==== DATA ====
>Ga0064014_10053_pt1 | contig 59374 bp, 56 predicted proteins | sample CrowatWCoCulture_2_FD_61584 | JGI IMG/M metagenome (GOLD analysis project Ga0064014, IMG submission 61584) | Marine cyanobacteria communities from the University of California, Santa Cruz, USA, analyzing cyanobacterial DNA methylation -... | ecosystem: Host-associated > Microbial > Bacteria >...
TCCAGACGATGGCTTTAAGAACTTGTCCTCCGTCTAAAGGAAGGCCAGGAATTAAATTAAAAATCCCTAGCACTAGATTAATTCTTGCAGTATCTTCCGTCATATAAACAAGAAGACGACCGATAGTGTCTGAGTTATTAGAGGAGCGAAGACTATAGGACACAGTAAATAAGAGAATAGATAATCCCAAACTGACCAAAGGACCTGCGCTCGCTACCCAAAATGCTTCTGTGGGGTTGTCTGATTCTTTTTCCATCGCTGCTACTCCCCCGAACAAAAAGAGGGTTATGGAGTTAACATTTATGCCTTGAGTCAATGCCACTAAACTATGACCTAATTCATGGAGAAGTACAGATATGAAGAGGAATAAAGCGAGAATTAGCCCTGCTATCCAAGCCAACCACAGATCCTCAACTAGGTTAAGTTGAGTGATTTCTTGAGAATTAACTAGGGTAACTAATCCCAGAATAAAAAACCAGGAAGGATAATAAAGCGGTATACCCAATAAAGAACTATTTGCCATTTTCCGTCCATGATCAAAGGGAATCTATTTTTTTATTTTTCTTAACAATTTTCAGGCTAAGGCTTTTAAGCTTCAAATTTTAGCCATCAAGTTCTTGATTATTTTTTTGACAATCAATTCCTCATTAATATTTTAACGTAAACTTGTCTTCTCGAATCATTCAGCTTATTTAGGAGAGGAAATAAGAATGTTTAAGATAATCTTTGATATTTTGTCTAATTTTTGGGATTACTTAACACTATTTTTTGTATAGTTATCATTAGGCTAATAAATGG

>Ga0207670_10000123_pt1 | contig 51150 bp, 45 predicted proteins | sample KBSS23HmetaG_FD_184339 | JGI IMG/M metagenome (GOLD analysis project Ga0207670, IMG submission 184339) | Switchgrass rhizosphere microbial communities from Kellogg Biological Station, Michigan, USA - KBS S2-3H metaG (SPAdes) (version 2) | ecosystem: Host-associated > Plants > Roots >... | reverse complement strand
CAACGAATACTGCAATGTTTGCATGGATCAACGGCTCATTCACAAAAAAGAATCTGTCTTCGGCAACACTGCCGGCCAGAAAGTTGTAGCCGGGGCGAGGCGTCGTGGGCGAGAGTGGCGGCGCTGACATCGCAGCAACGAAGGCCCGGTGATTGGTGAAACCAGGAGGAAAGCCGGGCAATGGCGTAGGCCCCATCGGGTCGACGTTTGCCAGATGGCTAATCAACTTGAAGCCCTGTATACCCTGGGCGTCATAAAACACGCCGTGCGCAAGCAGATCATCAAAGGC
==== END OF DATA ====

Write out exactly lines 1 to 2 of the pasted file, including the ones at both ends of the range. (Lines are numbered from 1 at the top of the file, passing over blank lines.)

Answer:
>Ga0064014_10053_pt1 | contig 59374 bp, 56 predicted proteins | sample CrowatWCoCulture_2_FD_61584 | JGI IMG/M metagenome (GOLD analysis project Ga0064014, IMG submission 61584) | Marine cyanobacteria communities from the University of California, Santa Cruz, USA, analyzing cyanobacterial DNA methylation -... | ecosystem: Host-associated > Microbial > Bacteria >...
TCCAGACGATGGCTTTAAGAACTTGTCCTCCGTCTAAAGGAAGGCCAGGAATTAAATTAAAAATCCCTAGCACTAGATTAATTCTTGCAGTATCTTCCGTCATATAAACAAGAAGACGACCGATAGTGTCTGAGTTATTAGAGGAGCGAAGACTATAGGACACAGTAAATAAGAGAATAGATAATCCCAAACTGACCAAAGGACCTGCGCTCGCTACCCAAAATGCTTCTGTGGGGTTGTCTGATTCTTTTTCCATCGCTGCTACTCCCCCGAACAAAAAGAGGGTTATGGAGTTAACATTTATGCCTTGAGTCAATGCCACTAAACTATGACCTAATTCATGGAGAAGTACAGATATGAAGAGGAATAAAGCGAGAATTAGCCCTGCTATCCAAGCCAACCACAGATCCTCAACTAGGTTAAGTTGAGTGATTTCTTGAGAATTAACTAGGGTAACTAATCCCAGAATAAAAAACCAGGAAGGATAATAAAGCGGTATACCCAATAAAGAACTATTTGCCATTTTCCGTCCATGATCAAAGGGAATCTATTTTTTTATTTTTCTTAACAATTTTCAGGCTAAGGCTTTTAAGCTTCAAATTTTAGCCATCAAGTTCTTGATTATTTTTTTGACAATCAATTCCTCATTAATATTTTAACGTAAACTTGTCTTCTCGAATCATTCAGCTTATTTAGGAGAGGAAATAAGAATGTTTAAGATAATCTTTGATATTTTGTCTAATTTTTGGGATTACTTAACACTATTTTTTGTATAGTTATCATTAGGCTAATAAATGG